If you’re wondering whether Medicare will pay for health care or other services you receive in your home, we’re ready to help answer those questions.
As part of a large network of care, the Good Samaritan Society understands how to navigate the health care world and has many resources and tools to utilize.
You can rely on us to help you coordinate eligibility with your physician and determine whether Medicare will cover the services and care you need in your home.
Home care services
Typically, Medicare does not cover routine home care services such as daily assistance with medication, meal preparation and personal care like bathing and grooming.
Medicare won’t pay for home care services unless they are medically necessary and specifically ordered by your physician.
Home care services are covered by many private health insurance plans, and in some cases by veterans’ benefits. Some home care clients pay privately for services.
Home health care
To receive Medicare coverage for health care services in your home, the following conditions must be met:
- You’re enrolled in Medicare
- You’re seeing a doctor for the condition that requires home care services
- Your doctor says you need intermittent skilled nursing care, physical therapy, speech therapy or occupational therapy because of an illness or injury
- You’ve seen a physician within the last 90 days or within 30 days of the start of home health care services, or you’ve been seen in an acute or post-acute setting by a physician who has admitting and treating privileges in that location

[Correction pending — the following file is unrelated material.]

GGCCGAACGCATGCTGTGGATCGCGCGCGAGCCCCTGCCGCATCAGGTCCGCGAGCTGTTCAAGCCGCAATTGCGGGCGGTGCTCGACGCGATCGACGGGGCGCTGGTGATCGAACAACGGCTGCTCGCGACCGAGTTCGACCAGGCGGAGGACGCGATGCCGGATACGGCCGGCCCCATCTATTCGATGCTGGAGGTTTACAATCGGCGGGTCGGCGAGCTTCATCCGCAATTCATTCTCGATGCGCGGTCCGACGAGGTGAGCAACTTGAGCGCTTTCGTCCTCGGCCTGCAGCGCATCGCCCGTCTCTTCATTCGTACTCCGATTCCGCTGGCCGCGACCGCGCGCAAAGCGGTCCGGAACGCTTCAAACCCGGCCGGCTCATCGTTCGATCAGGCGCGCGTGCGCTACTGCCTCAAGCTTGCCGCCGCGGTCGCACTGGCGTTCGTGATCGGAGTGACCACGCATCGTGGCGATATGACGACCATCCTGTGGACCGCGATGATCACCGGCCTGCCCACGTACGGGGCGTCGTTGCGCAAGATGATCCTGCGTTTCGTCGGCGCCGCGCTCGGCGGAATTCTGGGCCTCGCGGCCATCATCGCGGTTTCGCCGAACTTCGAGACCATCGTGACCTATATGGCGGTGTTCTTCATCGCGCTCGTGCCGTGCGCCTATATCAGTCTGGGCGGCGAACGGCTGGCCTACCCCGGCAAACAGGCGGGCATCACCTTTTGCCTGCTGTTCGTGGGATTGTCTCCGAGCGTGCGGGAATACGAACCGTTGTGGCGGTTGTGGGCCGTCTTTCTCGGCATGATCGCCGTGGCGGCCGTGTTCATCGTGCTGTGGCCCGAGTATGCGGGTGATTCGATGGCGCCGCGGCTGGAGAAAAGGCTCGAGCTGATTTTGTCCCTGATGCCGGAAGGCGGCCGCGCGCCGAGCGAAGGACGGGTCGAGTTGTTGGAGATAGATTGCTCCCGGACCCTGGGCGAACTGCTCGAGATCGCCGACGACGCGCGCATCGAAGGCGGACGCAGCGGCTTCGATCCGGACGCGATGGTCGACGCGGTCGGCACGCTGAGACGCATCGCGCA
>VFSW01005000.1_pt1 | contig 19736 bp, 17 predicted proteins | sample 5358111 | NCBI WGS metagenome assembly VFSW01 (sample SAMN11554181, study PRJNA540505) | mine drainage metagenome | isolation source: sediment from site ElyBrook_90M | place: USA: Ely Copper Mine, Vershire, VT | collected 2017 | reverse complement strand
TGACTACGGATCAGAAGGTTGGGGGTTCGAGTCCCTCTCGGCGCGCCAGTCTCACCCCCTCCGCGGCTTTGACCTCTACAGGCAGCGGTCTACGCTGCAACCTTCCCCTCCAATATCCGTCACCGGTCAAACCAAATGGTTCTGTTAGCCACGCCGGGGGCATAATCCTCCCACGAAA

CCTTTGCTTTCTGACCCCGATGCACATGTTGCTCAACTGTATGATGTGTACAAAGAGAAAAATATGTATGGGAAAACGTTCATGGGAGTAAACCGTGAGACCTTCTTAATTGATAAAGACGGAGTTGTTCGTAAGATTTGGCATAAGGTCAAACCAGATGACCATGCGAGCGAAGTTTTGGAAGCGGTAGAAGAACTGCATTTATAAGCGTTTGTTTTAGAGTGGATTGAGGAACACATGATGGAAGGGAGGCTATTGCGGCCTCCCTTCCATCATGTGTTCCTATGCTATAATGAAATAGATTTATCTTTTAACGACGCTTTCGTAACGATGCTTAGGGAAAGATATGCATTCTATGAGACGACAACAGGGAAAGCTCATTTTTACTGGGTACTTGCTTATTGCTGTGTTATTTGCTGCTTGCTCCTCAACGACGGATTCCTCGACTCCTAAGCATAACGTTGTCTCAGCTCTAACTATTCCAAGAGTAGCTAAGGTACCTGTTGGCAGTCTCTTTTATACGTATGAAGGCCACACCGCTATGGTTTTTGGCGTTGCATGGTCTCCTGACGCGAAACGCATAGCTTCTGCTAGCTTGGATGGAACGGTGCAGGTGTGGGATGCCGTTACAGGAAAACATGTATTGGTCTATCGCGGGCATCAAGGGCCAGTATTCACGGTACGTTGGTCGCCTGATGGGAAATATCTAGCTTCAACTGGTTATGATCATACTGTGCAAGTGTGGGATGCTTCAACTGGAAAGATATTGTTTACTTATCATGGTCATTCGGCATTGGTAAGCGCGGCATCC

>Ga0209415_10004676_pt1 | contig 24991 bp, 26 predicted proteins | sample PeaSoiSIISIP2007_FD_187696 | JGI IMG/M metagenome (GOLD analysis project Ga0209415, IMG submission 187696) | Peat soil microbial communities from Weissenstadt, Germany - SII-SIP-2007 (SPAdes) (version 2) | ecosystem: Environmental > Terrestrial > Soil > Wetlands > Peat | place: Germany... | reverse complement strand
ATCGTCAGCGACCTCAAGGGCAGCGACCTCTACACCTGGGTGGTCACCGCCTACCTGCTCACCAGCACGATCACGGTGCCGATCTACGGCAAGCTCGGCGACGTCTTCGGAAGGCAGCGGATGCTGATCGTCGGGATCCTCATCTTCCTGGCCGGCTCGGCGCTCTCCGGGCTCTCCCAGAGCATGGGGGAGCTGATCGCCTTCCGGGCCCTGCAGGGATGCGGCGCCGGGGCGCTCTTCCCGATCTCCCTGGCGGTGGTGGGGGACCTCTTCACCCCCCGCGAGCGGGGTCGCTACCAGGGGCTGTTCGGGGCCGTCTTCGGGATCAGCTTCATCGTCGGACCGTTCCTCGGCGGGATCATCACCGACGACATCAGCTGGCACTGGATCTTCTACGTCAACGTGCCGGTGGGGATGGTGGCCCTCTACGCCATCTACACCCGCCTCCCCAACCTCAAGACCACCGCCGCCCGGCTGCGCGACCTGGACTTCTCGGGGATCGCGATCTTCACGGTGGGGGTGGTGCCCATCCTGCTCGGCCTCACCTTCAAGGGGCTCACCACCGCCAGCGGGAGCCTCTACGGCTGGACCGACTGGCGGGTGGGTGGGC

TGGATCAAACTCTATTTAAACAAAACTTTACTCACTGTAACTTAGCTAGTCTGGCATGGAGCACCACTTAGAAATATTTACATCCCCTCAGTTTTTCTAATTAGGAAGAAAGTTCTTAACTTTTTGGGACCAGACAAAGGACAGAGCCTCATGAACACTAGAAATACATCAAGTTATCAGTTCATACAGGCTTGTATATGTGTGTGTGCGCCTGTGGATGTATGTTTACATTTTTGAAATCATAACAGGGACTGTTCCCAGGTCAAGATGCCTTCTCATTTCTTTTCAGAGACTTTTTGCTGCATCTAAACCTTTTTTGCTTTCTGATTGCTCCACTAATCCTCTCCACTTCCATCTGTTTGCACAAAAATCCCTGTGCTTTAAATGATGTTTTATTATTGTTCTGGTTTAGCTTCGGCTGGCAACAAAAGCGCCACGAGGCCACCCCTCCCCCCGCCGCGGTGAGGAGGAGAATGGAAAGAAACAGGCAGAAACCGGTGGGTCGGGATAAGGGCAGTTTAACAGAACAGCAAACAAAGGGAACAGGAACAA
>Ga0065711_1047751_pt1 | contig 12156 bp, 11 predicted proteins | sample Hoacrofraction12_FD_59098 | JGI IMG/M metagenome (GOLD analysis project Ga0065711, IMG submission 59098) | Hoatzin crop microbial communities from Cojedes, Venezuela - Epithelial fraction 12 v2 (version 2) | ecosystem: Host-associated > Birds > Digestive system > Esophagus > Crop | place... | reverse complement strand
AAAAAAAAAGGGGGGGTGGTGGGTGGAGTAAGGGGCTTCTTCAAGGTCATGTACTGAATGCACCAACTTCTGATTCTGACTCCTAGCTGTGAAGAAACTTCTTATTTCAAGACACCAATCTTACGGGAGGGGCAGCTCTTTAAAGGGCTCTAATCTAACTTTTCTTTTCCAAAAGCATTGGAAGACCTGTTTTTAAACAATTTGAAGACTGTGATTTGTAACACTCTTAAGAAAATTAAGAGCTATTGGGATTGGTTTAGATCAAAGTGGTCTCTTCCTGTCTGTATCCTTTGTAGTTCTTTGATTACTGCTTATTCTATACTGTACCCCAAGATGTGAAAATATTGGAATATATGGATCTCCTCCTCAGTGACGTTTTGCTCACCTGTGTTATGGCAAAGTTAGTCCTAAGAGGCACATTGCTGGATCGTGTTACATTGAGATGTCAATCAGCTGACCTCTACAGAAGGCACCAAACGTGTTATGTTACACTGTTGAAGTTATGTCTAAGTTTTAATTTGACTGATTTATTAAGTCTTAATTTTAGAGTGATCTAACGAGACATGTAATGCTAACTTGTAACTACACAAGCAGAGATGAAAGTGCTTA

- Your physician certifies that you are homebound, meaning you cannot leave your home due to your injury or illness, or that leaving your home is a taxing effort that requires assistance
To be considered homebound, leaving your home must take a considerable effort and require assistance.
If you’re able to drive, you probably don’t meet the homebound requirement.
If you’ve been classified as homebound, it doesn’t mean you can never leave the house. You won’t lose your Medicare homebound classification if you only leave for infrequent, short periods of time to:
- Attend religious services
- Go to a licensed, certified or accredited adult day services program
- Receive medical treatments
- Attend special events such as family reunions, funerals, graduations or weddings
If these criteria are met, Medicare may cover intermittent or part-time care. Generally, the care must be provided fewer than seven days a week, or fewer than eight hours a day. If requested by your doctor, Medicare may cover some exceptions for additional care.
Do you have more questions about services and how to pay for them?